Re C++: I take your point. On the other hand, I do hear in any places that C++ is not used, for various reasons. There must be something to it.
Re Verification: The episode is not specifically about CompCert. And the problem with a certified tool chain is that of course it does not solve the problems of errors in the sources/functionality. So you still have to test, or verify that part, right?
Well, if you can trust your compiler, a proof that the source code implements the specification carries over to the binary. But yes, you still must do the original proof. And, of course, you cannot always exclude bugs in the specification, to begin with. So I definitely think testing is valuable, and indeed necessary. To quote Knuth: “Beware of bugs in the above code; I have only proved it correct, not tried it.” ;-)
But formal methods can very well handle corner cases, or ensure general properties (not NULL dereference, guaranteed termination, …). And they force people to be explicit about their requirements, which often is the most useful part.
I agree with all you say, but both rely on the user writing formal specifications of their programs. The kinds of users I deal with simply will not do this. In mbeddr, we had integrated pre- and postconditions on interfaces, plus checking at runtime or statically using CBMC. Even competent developers didn’t use it. So the notion of “forcing” developers to make their requirements explicit is a wish, not a reality.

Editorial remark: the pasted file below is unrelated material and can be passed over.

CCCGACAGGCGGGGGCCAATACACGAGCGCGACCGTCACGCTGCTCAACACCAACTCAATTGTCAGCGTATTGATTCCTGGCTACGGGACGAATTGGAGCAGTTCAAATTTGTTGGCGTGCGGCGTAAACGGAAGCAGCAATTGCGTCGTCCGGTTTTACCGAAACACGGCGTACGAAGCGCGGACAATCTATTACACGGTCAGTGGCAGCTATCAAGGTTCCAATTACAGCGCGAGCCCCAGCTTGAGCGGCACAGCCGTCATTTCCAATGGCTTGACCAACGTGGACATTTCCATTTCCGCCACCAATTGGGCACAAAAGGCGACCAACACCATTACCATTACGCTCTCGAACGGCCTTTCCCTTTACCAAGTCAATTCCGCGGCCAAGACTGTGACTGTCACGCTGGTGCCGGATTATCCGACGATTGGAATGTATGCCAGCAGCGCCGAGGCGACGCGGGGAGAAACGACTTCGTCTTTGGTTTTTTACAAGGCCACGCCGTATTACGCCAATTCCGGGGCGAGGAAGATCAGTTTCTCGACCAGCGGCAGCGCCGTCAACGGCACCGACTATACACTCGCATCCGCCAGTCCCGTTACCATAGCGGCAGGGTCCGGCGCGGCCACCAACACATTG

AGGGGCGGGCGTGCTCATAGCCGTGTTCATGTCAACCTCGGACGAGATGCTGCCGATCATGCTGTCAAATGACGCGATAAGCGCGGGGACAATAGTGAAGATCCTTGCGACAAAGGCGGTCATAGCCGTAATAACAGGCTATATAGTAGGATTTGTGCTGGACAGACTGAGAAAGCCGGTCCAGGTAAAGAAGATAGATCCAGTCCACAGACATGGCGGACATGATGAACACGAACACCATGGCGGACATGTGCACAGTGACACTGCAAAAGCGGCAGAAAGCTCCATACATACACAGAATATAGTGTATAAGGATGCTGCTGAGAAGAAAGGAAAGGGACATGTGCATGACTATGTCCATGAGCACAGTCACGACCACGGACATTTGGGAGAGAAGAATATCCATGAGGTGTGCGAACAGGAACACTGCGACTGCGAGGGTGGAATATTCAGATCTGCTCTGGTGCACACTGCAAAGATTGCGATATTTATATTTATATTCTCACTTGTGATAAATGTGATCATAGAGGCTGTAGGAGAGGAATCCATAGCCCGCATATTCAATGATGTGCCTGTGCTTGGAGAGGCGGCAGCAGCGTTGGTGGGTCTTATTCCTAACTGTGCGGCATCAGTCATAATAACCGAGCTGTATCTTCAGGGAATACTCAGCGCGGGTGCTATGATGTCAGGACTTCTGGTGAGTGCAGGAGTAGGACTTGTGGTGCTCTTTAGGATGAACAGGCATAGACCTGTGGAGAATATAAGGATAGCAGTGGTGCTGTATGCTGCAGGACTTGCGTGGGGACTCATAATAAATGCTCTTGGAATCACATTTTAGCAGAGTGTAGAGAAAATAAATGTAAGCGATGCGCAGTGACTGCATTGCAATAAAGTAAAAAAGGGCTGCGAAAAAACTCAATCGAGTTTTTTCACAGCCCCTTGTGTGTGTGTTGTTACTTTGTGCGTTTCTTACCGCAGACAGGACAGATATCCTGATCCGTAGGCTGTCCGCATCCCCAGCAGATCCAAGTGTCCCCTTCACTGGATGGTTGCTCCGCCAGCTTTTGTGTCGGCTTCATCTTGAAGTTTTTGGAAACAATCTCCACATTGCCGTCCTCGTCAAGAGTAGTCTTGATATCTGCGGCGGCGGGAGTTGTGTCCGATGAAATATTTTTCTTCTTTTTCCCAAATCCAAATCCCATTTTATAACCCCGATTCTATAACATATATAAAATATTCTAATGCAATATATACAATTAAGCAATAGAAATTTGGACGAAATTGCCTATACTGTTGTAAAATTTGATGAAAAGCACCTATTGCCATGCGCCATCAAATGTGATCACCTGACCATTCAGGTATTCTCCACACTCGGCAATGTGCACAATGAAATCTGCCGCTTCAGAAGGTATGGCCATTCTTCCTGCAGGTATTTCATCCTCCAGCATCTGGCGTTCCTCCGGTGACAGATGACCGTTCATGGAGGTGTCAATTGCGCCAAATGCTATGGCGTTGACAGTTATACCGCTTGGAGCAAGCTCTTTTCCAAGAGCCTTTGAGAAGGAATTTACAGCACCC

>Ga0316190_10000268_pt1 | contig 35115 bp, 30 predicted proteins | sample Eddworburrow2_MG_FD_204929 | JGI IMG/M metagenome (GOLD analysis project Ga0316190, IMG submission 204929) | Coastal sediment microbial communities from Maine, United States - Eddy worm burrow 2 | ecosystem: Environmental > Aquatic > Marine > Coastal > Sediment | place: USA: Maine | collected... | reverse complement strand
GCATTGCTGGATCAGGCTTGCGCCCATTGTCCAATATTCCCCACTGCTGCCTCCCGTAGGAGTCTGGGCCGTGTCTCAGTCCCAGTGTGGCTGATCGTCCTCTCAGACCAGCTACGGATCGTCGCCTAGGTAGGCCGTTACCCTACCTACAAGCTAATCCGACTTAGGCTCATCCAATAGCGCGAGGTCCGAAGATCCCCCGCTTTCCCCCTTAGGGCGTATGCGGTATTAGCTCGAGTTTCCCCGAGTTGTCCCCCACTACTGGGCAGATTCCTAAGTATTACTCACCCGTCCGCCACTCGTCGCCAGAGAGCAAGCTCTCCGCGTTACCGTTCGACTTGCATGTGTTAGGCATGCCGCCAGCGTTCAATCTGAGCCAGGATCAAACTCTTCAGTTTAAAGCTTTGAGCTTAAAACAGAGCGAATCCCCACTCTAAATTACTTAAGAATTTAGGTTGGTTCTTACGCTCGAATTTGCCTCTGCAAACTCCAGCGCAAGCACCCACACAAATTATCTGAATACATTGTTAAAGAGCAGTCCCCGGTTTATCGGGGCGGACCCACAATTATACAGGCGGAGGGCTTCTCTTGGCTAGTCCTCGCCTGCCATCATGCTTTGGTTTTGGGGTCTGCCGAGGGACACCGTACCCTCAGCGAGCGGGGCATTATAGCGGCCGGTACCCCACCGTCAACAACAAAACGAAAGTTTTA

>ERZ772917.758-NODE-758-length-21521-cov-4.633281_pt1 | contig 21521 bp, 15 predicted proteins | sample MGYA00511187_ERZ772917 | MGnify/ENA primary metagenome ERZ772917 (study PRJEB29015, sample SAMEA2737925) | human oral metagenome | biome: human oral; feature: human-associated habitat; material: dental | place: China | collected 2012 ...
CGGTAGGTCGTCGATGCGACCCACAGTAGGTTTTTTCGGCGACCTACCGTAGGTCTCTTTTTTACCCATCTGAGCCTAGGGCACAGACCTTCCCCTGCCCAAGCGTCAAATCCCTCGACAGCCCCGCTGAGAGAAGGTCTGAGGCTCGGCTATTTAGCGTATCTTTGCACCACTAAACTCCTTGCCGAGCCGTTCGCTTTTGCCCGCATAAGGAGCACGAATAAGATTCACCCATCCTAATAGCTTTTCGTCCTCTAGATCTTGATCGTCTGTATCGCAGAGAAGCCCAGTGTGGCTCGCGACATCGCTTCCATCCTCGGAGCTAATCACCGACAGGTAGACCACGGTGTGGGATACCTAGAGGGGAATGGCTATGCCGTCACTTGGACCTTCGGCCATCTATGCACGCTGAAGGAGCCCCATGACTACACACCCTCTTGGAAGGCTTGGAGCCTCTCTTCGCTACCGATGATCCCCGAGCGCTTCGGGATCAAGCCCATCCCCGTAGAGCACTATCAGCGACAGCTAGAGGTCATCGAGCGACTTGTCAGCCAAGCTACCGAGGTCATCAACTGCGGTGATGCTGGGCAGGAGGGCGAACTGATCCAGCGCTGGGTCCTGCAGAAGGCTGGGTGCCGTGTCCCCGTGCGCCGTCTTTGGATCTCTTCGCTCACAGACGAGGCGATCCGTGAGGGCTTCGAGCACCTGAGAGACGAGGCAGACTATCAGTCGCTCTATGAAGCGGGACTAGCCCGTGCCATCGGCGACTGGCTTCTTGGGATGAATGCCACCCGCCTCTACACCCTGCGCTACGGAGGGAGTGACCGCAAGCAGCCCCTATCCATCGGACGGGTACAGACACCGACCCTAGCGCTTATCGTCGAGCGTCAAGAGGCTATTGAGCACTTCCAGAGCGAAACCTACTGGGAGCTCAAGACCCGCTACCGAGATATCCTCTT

Great episode! With a lot of verve Maria explained the technical process aspects of space software development. I enjoyed her competent architecture insights, her process expertise and the aspects of more modern technologies and process aspects (e.g. agile). 5 stars.
On the use of Ada compared to C: “Is it (Ada) very good for low level hardware programming? Probably No.”
Admittedly, I haven’t done low level hardware stuff in C, so I can’t compare. But if this statement would be true, Ada would have missed one of its major language design goals! In my experience, it works very well.
I guess a more differentiated statement would be: Ada is good at realtime embedded applications. But C is better at low level memory stuff, because it performs fewer (no) checks.